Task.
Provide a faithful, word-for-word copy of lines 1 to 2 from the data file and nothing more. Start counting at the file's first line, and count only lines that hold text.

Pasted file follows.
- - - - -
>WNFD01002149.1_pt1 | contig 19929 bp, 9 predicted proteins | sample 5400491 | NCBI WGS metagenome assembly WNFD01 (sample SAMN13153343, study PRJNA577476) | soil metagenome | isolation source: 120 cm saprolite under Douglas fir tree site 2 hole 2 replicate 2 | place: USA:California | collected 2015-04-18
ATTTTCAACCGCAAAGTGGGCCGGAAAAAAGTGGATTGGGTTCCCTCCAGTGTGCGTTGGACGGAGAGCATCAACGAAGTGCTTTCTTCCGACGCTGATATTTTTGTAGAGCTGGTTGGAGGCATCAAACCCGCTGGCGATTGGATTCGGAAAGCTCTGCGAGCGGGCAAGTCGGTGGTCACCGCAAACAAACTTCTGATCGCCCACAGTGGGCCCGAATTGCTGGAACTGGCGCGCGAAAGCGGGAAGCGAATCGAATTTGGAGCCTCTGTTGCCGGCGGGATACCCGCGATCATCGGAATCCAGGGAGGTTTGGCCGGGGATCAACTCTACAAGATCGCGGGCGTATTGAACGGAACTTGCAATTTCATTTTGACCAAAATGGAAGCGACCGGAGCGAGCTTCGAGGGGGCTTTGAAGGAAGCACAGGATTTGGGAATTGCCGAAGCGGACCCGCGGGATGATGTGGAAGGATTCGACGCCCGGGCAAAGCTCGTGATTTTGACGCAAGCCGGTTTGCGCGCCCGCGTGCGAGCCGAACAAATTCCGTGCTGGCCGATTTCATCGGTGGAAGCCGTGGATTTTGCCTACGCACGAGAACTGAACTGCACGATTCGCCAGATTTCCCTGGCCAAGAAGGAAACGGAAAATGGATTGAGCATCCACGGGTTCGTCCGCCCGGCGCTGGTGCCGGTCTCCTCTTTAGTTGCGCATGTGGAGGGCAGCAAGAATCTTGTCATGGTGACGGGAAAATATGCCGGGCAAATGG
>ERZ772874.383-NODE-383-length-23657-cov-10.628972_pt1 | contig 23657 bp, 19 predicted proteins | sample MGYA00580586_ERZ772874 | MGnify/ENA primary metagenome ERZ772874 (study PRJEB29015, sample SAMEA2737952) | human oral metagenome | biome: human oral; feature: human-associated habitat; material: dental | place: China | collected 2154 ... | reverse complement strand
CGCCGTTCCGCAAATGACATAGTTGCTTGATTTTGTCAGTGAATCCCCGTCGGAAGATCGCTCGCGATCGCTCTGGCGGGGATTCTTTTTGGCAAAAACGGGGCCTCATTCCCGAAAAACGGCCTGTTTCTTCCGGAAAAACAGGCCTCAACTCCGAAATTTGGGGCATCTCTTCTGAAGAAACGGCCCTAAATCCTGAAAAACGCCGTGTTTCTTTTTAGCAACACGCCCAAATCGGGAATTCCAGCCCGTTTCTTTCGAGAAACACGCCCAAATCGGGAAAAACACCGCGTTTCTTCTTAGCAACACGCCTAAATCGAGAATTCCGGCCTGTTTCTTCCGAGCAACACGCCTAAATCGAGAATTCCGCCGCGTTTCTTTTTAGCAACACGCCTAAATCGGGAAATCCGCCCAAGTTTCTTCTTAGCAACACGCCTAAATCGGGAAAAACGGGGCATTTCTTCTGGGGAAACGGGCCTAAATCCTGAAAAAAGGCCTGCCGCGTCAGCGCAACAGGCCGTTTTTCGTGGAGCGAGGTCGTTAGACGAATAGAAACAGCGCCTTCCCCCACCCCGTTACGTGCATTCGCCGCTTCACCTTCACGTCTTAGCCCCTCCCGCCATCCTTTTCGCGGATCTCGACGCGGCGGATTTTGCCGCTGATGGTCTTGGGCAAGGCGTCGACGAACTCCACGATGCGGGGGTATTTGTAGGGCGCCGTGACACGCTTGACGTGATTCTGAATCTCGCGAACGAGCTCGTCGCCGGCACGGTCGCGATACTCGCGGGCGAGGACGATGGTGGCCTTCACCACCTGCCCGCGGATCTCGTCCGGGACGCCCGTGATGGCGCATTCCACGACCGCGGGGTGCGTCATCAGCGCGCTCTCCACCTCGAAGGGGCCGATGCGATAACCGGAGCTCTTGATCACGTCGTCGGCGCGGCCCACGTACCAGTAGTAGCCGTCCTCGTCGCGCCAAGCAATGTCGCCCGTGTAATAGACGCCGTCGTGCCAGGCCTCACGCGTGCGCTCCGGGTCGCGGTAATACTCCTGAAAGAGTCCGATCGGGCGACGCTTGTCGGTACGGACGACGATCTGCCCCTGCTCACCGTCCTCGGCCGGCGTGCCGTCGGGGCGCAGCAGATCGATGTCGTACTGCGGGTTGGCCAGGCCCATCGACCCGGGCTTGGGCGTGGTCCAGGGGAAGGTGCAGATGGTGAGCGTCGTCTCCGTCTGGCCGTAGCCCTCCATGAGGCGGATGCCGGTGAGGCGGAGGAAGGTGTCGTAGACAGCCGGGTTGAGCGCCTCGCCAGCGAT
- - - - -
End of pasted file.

>WNFD01002149.1_pt1 | contig 19929 bp, 9 predicted proteins | sample 5400491 | NCBI WGS metagenome assembly WNFD01 (sample SAMN13153343, study PRJNA577476) | soil metagenome | isolation source: 120 cm saprolite under Douglas fir tree site 2 hole 2 replicate 2 | place: USA:California | collected 2015-04-18
ATTTTCAACCGCAAAGTGGGCCGGAAAAAAGTGGATTGGGTTCCCTCCAGTGTGCGTTGGACGGAGAGCATCAACGAAGTGCTTTCTTCCGACGCTGATATTTTTGTAGAGCTGGTTGGAGGCATCAAACCCGCTGGCGATTGGATTCGGAAAGCTCTGCGAGCGGGCAAGTCGGTGGTCACCGCAAACAAACTTCTGATCGCCCACAGTGGGCCCGAATTGCTGGAACTGGCGCGCGAAAGCGGGAAGCGAATCGAATTTGGAGCCTCTGTTGCCGGCGGGATACCCGCGATCATCGGAATCCAGGGAGGTTTGGCCGGGGATCAACTCTACAAGATCGCGGGCGTATTGAACGGAACTTGCAATTTCATTTTGACCAAAATGGAAGCGACCGGAGCGAGCTTCGAGGGGGCTTTGAAGGAAGCACAGGATTTGGGAATTGCCGAAGCGGACCCGCGGGATGATGTGGAAGGATTCGACGCCCGGGCAAAGCTCGTGATTTTGACGCAAGCCGGTTTGCGCGCCCGCGTGCGAGCCGAACAAATTCCGTGCTGGCCGATTTCATCGGTGGAAGCCGTGGATTTTGCCTACGCACGAGAACTGAACTGCACGATTCGCCAGATTTCCCTGGCCAAGAAGGAAACGGAAAATGGATTGAGCATCCACGGGTTCGTCCGCCCGGCGCTGGTGCCGGTCTCCTCTTTAGTTGCGCATGTGGAGGGCAGCAAGAATCTTGTCATGGTGACGGGAAAATATGCCGGGCAAATGG